by: David Gee, Associate Vice President, HUB Philanthropic Solutions
My hunch is that we have all experienced the not-so-appealing call from an aggressive telemarketer. You know the type, right? When, no matter how considerate and polite you may be trying to ask a question or telling them you’re not interested, they just keep going with their all-important-pitch, seemingly having mastered the art of talking without breathing. They create an atmosphere where, even if you might be interested, you are so put-off by their assertiveness that you can’t wait for the call to end.
“Most people do not listen with the intent to understand; they listen with the intent to reply.”
–Stephen R. Covey
Or maybe you have kids and you’ve experienced the “Yeah, but…” conversation. Sometimes in our house, when our son REALLY wants something, we quickly get to a place where he can’t hear what we’re saying because he’s too busy making his case. He has an agenda and, in the moment, he’s solely focused on what he wants and needs.
In both of those scenarios, I have been known to utter the phrase, “Stop Talking… Start listening.”
And unfortunately, on more than one occasion during a donor call, I have been guilty of, or witness to, the exact same inappropriate behavior.
It is especially tempting to fall into this trap on a big ask. You’ve spent days, weeks, maybe even months preparing for the call and you and your team have data points and case studies to share that will all reinforce why your organization is worthy of support. Or think about when you are preparing for a donor cultivation meeting or one with a new board member. Our conversation plan is all-too-often focused on what WE do, how great WE are and how much WE need. The built in deficit with this strategy is that we are not focused on finding out what is most important to our donor/volunteer.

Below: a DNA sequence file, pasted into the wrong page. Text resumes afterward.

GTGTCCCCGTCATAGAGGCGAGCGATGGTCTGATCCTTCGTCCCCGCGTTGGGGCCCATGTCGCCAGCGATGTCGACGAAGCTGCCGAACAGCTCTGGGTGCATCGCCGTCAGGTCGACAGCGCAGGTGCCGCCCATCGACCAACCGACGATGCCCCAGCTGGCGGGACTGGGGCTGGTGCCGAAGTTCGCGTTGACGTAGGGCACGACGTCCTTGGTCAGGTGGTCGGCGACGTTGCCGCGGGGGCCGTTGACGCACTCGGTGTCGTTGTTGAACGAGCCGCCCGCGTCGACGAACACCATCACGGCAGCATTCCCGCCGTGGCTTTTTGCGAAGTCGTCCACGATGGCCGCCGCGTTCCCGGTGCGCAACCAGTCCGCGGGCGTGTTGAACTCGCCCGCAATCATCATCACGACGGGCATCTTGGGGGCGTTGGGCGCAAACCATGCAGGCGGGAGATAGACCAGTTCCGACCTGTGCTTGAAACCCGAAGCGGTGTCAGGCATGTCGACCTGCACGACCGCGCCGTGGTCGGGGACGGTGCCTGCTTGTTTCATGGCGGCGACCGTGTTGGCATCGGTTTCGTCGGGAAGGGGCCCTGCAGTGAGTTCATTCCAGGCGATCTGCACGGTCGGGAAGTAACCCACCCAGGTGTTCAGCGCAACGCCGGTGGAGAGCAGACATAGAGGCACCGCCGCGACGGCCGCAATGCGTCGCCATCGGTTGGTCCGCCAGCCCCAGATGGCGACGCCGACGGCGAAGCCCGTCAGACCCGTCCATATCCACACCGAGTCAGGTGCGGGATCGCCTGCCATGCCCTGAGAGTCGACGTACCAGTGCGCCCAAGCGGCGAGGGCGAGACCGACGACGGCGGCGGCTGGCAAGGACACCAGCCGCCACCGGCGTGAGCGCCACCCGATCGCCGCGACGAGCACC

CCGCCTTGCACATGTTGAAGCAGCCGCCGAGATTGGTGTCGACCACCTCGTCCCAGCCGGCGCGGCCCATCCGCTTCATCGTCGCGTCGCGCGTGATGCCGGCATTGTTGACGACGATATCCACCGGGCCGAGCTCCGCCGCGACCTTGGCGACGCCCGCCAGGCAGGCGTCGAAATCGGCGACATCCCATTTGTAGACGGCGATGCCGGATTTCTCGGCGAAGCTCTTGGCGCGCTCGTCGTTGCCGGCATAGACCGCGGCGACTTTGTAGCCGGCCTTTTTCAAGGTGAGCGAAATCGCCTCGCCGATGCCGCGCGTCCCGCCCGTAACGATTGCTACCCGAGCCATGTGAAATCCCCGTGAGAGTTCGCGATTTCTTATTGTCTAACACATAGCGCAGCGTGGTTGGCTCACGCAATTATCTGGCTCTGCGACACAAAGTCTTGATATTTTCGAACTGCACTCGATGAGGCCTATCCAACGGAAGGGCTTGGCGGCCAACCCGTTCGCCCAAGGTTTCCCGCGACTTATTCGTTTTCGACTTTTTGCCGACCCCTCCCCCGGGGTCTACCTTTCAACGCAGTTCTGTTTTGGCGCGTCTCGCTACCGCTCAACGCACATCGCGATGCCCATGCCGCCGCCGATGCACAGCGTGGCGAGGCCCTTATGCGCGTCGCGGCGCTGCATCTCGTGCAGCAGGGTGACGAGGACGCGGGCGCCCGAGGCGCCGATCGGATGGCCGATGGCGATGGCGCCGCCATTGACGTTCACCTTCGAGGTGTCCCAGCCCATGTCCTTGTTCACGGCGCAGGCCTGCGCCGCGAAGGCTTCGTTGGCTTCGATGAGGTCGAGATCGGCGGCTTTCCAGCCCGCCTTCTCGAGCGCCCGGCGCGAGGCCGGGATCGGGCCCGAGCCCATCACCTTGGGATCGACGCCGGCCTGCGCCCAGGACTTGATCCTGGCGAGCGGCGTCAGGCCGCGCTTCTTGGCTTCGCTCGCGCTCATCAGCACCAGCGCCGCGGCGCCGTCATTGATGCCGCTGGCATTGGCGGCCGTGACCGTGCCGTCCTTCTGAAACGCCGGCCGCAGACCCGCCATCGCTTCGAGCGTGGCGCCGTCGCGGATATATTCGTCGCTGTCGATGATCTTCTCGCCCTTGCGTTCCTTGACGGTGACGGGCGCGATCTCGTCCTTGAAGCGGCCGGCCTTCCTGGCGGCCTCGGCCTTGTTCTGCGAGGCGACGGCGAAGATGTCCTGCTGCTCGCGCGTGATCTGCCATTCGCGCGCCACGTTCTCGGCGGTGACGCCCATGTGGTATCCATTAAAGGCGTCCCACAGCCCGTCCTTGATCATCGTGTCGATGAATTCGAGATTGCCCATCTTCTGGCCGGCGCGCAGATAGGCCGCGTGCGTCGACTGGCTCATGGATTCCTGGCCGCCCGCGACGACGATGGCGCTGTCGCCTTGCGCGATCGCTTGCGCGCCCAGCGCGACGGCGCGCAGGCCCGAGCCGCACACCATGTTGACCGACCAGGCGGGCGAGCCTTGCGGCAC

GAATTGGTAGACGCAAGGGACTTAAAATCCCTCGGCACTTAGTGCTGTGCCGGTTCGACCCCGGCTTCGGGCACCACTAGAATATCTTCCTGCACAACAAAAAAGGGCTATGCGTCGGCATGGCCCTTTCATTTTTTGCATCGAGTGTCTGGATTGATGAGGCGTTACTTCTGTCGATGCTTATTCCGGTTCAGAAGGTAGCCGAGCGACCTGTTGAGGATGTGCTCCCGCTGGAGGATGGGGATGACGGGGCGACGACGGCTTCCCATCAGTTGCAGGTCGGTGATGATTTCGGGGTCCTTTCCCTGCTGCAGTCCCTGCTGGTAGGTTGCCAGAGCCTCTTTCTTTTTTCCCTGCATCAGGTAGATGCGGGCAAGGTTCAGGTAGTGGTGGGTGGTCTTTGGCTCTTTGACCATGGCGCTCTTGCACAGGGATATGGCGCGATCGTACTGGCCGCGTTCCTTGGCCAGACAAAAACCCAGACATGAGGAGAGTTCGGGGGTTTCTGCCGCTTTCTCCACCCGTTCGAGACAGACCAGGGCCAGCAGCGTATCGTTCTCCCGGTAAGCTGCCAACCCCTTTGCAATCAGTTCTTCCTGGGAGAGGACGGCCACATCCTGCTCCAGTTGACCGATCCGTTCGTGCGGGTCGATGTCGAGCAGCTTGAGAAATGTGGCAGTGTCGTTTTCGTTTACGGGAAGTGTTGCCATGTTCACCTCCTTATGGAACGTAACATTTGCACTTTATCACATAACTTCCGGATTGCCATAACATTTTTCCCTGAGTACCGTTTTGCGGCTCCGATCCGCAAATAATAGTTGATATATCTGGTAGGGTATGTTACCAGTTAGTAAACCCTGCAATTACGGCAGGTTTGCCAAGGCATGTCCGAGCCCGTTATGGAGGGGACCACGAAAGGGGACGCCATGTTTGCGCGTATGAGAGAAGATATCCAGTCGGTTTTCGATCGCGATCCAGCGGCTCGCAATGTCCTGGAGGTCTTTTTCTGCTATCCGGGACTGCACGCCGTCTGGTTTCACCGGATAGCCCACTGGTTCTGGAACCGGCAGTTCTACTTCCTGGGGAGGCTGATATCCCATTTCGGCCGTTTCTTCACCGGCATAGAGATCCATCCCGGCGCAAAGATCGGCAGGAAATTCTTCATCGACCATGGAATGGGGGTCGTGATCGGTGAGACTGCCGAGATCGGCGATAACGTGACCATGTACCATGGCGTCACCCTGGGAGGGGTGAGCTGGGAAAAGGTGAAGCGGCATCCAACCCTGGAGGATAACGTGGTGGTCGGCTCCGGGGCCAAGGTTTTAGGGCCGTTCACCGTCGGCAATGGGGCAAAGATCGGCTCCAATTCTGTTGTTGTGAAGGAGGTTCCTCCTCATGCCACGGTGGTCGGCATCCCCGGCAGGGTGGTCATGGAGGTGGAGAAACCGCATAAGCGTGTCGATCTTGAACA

“One of the most sincere forms of respect is actually listening to what another has to say.”
–Bryant H. McGill
Successful cultivation, solicitation and stewardship calls all have one key ingredient in common… they are designed to give us a chance to learn more about the donor; THEIR desires, THEIR concerns, THEIR needs. And the only way we can accomplish that is to ask open ended questions and to come into the conversation with a desire to really listen and learn. When we do this – not only will the odds of receiving the support we need increase – but by respecting THEIR agenda, we are, ultimately, building and strengthening a lasting relationship with the partners who will help to advance our mission.
David Gee is a seasoned development professional with particular expertise in capital campaigns, major gifts and donor stewardship. David joined the HUB Philanthropic Solutions team after serving as The Chicago Bar Foundation’s Director of Development. Prior to that, he spent 18 years working as a professional actor in Chicago. Among his volunteer activities, David serves on the Donors Forum’s Resource Development Committee, the Development Committee for All Chicago and as the Local School Council Chair at Beaubien Elementary School.